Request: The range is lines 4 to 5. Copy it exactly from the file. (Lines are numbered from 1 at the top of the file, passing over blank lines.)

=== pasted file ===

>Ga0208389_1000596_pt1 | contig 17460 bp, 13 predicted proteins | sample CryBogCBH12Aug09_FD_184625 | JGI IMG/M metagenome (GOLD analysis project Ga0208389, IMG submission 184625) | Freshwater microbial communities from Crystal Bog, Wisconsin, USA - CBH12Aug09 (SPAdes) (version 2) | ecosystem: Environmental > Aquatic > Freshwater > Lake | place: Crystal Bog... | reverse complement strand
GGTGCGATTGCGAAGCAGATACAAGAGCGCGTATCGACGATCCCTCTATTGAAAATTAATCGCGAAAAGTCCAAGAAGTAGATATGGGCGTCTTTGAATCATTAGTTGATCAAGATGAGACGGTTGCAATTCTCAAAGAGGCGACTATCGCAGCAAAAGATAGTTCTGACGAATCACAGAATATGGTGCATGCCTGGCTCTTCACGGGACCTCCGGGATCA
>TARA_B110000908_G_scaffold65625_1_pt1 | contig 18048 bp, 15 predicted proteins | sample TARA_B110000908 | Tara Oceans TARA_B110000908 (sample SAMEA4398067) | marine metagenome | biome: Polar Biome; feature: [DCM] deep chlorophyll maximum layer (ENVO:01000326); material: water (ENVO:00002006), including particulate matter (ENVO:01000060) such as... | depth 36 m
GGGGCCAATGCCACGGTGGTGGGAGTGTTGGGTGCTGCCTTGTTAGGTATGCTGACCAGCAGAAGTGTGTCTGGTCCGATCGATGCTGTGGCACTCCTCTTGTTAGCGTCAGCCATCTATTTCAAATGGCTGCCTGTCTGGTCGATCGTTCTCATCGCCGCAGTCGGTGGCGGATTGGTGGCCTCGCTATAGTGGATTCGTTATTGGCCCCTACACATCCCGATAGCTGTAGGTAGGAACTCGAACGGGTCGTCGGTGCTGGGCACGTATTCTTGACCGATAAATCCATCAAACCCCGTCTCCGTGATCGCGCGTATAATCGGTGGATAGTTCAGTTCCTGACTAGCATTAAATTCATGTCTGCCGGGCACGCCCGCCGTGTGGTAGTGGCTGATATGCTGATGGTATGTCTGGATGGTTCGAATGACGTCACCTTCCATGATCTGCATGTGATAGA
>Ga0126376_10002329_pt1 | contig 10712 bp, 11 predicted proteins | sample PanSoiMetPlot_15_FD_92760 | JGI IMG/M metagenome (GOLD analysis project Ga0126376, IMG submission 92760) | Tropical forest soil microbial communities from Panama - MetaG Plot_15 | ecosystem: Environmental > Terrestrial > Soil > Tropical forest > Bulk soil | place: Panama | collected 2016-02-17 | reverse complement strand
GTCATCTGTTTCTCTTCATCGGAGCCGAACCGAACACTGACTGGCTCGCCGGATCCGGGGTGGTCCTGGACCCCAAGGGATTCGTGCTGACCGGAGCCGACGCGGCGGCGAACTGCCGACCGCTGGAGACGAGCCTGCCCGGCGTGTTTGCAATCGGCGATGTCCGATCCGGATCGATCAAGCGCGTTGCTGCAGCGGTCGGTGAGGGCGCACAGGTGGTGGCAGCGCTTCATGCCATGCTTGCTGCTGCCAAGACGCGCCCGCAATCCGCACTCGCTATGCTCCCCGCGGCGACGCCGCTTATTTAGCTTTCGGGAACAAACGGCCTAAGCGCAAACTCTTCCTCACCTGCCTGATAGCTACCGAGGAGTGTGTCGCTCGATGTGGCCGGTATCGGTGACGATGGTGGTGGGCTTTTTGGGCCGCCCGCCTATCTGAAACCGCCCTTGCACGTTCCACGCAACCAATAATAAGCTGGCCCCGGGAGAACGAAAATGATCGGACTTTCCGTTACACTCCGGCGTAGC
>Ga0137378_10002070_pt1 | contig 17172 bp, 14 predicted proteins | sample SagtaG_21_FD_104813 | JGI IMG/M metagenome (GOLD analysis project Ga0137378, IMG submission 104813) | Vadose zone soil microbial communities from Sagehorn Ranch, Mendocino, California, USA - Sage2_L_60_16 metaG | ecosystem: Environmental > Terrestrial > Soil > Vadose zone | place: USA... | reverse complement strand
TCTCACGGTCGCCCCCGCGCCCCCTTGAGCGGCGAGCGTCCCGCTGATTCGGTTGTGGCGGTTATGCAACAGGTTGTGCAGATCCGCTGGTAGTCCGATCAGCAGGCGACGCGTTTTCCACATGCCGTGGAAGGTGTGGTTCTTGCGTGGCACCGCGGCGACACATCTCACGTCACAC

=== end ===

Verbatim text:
GGGGCCAATGCCACGGTGGTGGGAGTGTTGGGTGCTGCCTTGTTAGGTATGCTGACCAGCAGAAGTGTGTCTGGTCCGATCGATGCTGTGGCACTCCTCTTGTTAGCGTCAGCCATCTATTTCAAATGGCTGCCTGTCTGGTCGATCGTTCTCATCGCCGCAGTCGGTGGCGGATTGGTGGCCTCGCTATAGTGGATTCGTTATTGGCCCCTACACATCCCGATAGCTGTAGGTAGGAACTCGAACGGGTCGTCGGTGCTGGGCACGTATTCTTGACCGATAAATCCATCAAACCCCGTCTCCGTGATCGCGCGTATAATCGGTGGATAGTTCAGTTCCTGACTAGCATTAAATTCATGTCTGCCGGGCACGCCCGCCGTGTGGTAGTGGCTGATATGCTGATGGTATGTCTGGATGGTTCGAATGACGTCACCTTCCATGATCTGCATGTGATAGA
>Ga0126376_10002329_pt1 | contig 10712 bp, 11 predicted proteins | sample PanSoiMetPlot_15_FD_92760 | JGI IMG/M metagenome (GOLD analysis project Ga0126376, IMG submission 92760) | Tropical forest soil microbial communities from Panama - MetaG Plot_15 | ecosystem: Environmental > Terrestrial > Soil > Tropical forest > Bulk soil | place: Panama | collected 2016-02-17 | reverse complement strand